The idea of modern nationalism has certainly functioned usefully in forming smaller political units, and creating a healthy rivalry among them, which has contributed so much to the variety of modern civilisation. But the idea is apt to be exaggerated, it has created a great deal of misunderstanding of international motives; it has opened up a vast field for diplomatic intrigue, and tends to ignore the broad human element in art and literature by emphasising the peculiar traits and characteristics of particular peoples. To my mind, the feeling of patriotism, which the national idea evokes is a kind of deification of a material object, diametrically opposed to the essence of Islam which appeared as a protest against all the subtle and coarse forms of idolatry. I do not, however, mean to condemn the feeling of Partiotism. Peoples whose solidarity depends on a territorial basis are perfectly justified in that feeling. ‘But I certainly do mean to attack the conduct of those who, while they recognised the great value of patriotic feeling in the formation of a peoples’ character yet condemn our ‘Asabiyyat which they miscall fanaticism. We are as much justified in our ‘Asabiyyat as they are in their patriotism. For, what is ‘Asabiyyat? Nothing but the principle of individuation working in the case of a group. All forms of life are more or less fanatical and ought to be so, if they care for their individual or collective life. And as a matter of fact all nations are fanatical. Criticise a Frenchman’s religion; you do not very much rouse his feelings; since your criticism does not touch the life-principle of his nationality. But criticise his civilisation, his country, or the corporate behaviour of his nation in any sphere of political activity and you will bring out his innate fanaticism. The reason is that his nationality does not depend on his religious belief; it has a geographical basis —his county. His ‘Asabtyyat is then justly roused when you criticise the locality—which he has idealised as the essential principle of his nationality. Our position, however, is essentially different. With us nationality is a pure idea; it has no objective basis. Our only rallying-point, as a people, is a kind of purely subjective agreement in a certain view of the world. If then our ‘Asabiyyat is roused when our religion is criticised, I think we are as much justified in it as a French man is ‘when his country is denounced. The feeling in each case is the same though associated with different objects. ‘Asabiyyat is patriotism for religion; Patriotism, ‘Asabiyyat for country. ‘Asabiyyat simply means a strong feeling for one’s own nationality and does not necessarily imply any feeling of hatred against other nationalities. During my stay in England I found that whenever I described any peculiarly Eastern custom or mode of thought to an English lady or gentlemen, I, almost invariably, invoked the remark— “how funny” as if any non-English mode of thought was absolutely inconceivable. I have the highest admiration for his attitude; it does not indicate any want of imagination; the country of Shakespeare, Shelley, Keats, Tennyson and Swinburne cannot be wholly unimaginative; on the other hand, it indicates how deeply England’s mode of thought and life, her institutions, her manners and customs are rooted in the mind of her people.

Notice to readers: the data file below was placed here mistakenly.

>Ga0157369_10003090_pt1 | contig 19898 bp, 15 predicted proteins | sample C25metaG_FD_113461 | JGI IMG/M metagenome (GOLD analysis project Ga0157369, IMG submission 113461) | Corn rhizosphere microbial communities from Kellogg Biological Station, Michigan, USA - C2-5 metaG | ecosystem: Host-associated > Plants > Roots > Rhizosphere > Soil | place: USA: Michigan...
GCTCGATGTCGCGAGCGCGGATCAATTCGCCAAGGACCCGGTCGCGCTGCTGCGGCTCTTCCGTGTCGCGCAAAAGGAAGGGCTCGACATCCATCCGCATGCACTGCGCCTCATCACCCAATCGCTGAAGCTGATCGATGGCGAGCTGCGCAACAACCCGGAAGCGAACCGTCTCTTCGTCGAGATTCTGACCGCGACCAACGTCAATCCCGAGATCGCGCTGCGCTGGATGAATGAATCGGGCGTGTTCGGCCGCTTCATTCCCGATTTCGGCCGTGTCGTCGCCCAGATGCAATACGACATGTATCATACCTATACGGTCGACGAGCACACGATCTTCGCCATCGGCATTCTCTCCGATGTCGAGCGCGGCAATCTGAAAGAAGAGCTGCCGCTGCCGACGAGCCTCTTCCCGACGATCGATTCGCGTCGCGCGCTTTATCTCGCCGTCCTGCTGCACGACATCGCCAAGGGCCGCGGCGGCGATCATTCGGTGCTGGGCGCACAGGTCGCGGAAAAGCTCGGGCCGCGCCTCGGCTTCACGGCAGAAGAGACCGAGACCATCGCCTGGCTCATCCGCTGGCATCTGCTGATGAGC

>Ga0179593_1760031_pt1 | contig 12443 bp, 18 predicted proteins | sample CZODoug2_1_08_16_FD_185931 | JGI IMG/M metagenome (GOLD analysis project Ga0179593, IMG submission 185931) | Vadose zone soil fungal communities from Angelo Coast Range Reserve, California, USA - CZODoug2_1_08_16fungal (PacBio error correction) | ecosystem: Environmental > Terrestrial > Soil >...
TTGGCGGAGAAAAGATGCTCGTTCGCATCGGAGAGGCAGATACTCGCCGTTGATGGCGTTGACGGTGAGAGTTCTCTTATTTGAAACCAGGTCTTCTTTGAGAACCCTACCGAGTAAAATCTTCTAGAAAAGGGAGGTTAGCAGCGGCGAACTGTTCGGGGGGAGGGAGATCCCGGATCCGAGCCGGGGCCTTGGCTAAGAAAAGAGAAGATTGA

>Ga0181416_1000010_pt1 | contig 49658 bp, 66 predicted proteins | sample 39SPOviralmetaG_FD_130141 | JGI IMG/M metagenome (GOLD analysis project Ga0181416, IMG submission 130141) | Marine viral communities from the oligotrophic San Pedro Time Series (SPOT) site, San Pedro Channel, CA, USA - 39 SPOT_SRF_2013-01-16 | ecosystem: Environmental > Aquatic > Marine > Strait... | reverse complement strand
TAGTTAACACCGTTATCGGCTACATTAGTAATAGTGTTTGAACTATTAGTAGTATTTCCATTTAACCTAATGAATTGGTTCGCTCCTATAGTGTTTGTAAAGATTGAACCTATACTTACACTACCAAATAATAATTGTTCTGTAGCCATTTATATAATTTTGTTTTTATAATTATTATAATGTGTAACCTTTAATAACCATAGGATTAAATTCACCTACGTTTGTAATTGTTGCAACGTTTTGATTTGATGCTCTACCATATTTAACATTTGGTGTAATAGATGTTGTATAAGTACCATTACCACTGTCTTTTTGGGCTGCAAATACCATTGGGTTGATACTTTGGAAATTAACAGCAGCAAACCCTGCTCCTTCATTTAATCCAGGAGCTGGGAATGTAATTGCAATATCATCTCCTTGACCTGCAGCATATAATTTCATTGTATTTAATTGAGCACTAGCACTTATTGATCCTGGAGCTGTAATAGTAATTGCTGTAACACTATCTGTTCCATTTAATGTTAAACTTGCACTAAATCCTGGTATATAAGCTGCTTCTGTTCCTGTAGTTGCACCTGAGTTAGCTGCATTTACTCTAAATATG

The religious idea, then, without any theological centralisation which would unnecessarily limit the liberty of the individual, determines the ultimate structure of the Muslim Community. In the case of no community the words of Augustus Comet are so completely true as in the case of our own. “Since Religion”, says he, “embraces all our existence, its history must be an epitome of the whole history of our development.” It may, however, be asked that, if mere belief in certain prepositions of Metaphysical import is the only thing that ultimately determines the structure of the Muslim Community, is it not an extremely unsafe basis especially before the advance of modern knowledge, with its habits of Rationalism and criticism? This is what the French Orientalist Renan thought; and entertained a veiled hope that Islam would one day “lose the high intellectual and moral direction of an important part of the universe.” Nations, the basic principle of whose collective life is territorial, need not be afraid of Rationalism, to us it is a dangerous foe, since it aims at the very principle, which gives us a communal life, and alone makes our collective existence intelligible. Rationalism is essentially analysis and consequently threatens to disintegrate the communal synthesis achieved by the force of the religious idea. It is undoubtedly true that we can meet Rationalism on its own ground. But the point which I wish to impress on you is that the dogma i.e. the point of universal agreement on which our communal solidarity depends, has essentially a national rather than intellectual significance for us. To try to convert religion into a system of speculative knowledge is, in my opinion, absolutely useless, and even absurd, since the object of religion is not thinking about life, its main purpose is to build up a coherent social whole for the gradual elevation of life. Religion is itself a Metaphysics, in so far as it calls up into being a new universe with a view to suggest a new type of character tending to universalise itself in proportion to the force of the personality in, which it originally embodies itself. The point that I have tried to bring out in the above remarks is that Islam has a far deeper significance for us than merely religious, it has a particularly national meaning, so that our communal life is unthinkable without a firm grasp of the Islamic Principle. The idea of Islam is, so to speak, our eternal home or country wherein we live, move and have our being. To us it is above everything else, as England is above all to the Englishman and “Deutschland uber alles” to the German. The moment our grasp of the Islamic Principle is loosened that solidarity of our community is gone.